By Gift Olivia Samuel, The Sight News
In what appeared to be a slight improvement, Nigeria has moved few points further on the Transparency International Corruption Perception Index (CPI)2018.
The CPI which was released Tuesday, January 29, 2019, shows Nigeria leaving it’s 148th position to a new record of 144.
Nigeria’s present position appears almost insignificant as it still scored 27 on the scale, the same position it was on the 2017 CPI.
Recall that the African Union declared 2018 as the ‘Year of Anti-corruption’, and at the 30th Ordinary Session of the Assembly of Heads of State and Government of the African Union, in January 2018, Nigeria’s President, H.E Muhammadu Buhari, was entrusted with the responsibility of serving as the Champion of the theme of the year, “Winning the Fight against Corruption: A Sustainable Path to Africa’s Transformation”.
President Buhari, pledged to do his very best to ensure that the anti-corruption agenda will receive the attention it deserves and make impact, in 2018 and beyond.
According to the Transparency International, the 2018 CPI revealed that anti-corruption efforts stalled in most countries and the continued failure of most countries to significantly control corruption is contributing to a crisis of democracy around the world.
“With many democratic institutions under threat across the globe – often by leaders with authoritarian or populist tendencies – we need to do more to strengthen checks and balances and protect citizens’ rights,” said Patricia Moreira, Managing Director of Transparency International. “Corruption chips away at democracy to produce a vicious cycle, where corruption undermines democratic institutions and, in turn, weak institutions are less able to control corruption.”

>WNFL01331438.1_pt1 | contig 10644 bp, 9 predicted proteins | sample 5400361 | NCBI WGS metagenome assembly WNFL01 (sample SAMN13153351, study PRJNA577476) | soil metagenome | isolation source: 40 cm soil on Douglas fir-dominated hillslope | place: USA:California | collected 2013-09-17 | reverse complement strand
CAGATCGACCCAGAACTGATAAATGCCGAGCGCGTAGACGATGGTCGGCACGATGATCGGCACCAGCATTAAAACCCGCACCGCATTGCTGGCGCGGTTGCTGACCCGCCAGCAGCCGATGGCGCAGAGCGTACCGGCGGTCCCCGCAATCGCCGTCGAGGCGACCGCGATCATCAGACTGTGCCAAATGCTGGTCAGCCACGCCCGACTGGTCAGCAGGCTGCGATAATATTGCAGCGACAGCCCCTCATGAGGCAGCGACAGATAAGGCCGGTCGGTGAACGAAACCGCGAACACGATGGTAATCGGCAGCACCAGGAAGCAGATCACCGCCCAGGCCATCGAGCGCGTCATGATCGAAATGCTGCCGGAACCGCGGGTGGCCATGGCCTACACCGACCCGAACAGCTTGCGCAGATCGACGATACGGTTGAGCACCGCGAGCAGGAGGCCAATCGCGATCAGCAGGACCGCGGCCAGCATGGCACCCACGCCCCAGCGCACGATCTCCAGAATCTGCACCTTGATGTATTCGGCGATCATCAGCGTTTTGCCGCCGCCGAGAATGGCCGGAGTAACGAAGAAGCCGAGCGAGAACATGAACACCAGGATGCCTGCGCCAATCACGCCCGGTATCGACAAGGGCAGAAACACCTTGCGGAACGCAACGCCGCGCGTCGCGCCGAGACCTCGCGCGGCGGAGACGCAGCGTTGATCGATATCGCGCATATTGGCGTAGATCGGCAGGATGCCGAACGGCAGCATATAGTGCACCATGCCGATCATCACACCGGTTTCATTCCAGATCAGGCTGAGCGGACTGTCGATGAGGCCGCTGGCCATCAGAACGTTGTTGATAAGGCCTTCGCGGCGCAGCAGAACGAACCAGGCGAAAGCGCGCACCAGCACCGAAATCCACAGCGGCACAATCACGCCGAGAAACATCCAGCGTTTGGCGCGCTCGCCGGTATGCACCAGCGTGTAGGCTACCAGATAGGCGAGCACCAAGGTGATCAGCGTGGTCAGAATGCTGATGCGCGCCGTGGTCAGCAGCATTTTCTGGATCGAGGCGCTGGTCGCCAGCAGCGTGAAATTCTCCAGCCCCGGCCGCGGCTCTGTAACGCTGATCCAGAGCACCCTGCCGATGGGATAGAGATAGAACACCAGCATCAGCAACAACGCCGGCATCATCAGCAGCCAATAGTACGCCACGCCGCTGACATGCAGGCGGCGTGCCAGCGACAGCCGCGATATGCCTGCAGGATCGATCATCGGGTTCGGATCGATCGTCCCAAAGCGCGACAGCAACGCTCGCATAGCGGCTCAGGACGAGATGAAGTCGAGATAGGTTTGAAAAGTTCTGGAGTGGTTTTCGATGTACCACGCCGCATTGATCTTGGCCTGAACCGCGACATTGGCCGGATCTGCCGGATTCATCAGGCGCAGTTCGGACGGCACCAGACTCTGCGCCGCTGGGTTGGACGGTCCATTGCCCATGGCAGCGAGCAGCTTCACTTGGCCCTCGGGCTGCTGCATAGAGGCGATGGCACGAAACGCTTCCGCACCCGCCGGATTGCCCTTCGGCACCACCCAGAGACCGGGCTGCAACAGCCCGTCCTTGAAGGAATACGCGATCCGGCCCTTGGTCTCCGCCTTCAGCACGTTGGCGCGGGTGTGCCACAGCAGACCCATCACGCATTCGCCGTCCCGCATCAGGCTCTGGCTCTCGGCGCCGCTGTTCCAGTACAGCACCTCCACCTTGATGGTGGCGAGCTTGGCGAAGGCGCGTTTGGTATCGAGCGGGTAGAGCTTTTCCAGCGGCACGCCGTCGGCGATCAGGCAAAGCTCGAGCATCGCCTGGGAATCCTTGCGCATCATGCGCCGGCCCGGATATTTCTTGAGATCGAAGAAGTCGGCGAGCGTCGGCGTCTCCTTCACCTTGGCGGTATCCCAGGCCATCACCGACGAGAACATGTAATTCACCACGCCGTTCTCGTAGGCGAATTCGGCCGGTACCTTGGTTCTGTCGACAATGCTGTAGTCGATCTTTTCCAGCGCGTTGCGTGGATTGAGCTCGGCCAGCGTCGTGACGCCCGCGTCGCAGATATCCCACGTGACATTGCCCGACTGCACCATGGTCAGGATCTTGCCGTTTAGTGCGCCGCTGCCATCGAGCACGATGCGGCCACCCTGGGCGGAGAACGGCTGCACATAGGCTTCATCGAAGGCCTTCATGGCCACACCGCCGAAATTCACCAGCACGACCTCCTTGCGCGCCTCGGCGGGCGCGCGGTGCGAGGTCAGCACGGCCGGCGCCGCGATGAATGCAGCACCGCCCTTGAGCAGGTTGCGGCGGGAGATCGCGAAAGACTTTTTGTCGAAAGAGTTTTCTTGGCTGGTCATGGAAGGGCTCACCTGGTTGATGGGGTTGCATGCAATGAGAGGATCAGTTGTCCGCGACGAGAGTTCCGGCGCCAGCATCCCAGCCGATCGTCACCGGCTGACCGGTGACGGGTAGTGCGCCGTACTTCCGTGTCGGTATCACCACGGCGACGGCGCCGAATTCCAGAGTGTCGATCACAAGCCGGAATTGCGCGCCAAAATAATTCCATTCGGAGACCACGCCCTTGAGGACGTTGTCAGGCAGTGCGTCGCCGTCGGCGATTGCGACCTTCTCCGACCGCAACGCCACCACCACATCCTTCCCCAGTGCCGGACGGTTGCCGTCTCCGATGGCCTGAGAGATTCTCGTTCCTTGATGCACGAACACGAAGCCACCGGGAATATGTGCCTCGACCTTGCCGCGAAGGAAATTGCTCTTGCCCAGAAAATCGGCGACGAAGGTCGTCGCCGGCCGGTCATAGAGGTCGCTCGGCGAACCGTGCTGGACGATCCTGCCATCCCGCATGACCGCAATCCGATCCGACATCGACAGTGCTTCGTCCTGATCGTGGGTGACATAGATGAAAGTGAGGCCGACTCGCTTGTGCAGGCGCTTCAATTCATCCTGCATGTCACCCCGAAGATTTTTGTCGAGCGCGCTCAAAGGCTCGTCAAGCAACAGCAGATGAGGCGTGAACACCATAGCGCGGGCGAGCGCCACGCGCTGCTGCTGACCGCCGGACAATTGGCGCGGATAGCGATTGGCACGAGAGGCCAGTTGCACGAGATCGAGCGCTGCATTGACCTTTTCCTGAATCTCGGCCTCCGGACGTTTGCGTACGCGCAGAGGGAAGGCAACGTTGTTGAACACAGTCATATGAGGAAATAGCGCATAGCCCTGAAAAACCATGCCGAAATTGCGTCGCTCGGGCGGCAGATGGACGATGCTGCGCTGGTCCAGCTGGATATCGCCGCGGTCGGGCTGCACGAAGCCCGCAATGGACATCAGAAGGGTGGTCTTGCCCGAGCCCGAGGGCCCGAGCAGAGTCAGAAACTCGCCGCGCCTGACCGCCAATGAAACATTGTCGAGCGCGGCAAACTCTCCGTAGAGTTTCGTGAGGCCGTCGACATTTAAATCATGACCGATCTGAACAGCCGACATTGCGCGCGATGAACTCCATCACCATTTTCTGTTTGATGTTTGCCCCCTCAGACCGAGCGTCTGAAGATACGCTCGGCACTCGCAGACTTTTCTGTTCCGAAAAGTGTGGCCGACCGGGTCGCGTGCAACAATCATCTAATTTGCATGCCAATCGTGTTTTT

The 2018 CPI draws on 13 surveys and expert assessments to measure public sector corruption in 180 countries and territories, giving each a score from zero (highly corrupt) to 100 (very clean).
It was however disclosed that more than two-thirds of countries score below 50 on this year’s CPI, with an average score of just 43. Since 2012, only 20 countries have significantly improved their scores, including Estonia and Côte D’Ivoire, and 16 have significantly declined, including, Australia, Chile and Malta.
Denmark and New Zealand top the Index with 88 and 87 points, respectively. Somalia, South Sudan, and Syria are at the bottom of the index, with 10, 13 and 13 points, respectively.
The highest scoring region is Western Europe and the European Union, with an average score of 66, while the lowest scoring regions are Sub-Saharan Africa (average score 32) and Eastern Europe and Central Asia (average score 35).
TI further noted that a cross analysis with global democracy data reveals a link between corruption and the health of democracies, adding that full democracies score an average of 75 on the CPI; flawed democracies score an average of 49; hybrid regimes – which show elements of autocratic tendencies – score 35; autocratic regimes perform worst, with an average score of just 30 on the CPI.
“Our research makes a clear link between having a healthy democracy and successfully fighting public sector corruption,” said Delia Ferreira Rubio, Chair of Transparency International. “Corruption is much more likely to flourish where democratic foundations are weak and, as we have seen in many countries, where undemocratic and populist politicians can use it to their advantage.”
It disclosed also that countries with high levels of corruption can be dangerous places for political opponents, noting also that practically all of the countries where political killings are ordered or condoned by the government are rated as highly corrupt on the CPI.
To make real progress against corruption and strengthen democracy around the world, Transparency International called on all governments to:
“Strengthen the institutions responsible for maintaining checks and balances over political power, and ensure their ability to operate without intimidation;
close the implementation gap between anti-corruption legislation, practice and enforcement;
“Support civil society organisations which enhance political engagement and public oversight over government spending, particularly at the local level;
support a free and independent media, and ensure the safety of journalists and their ability to work without intimidation or harassment”.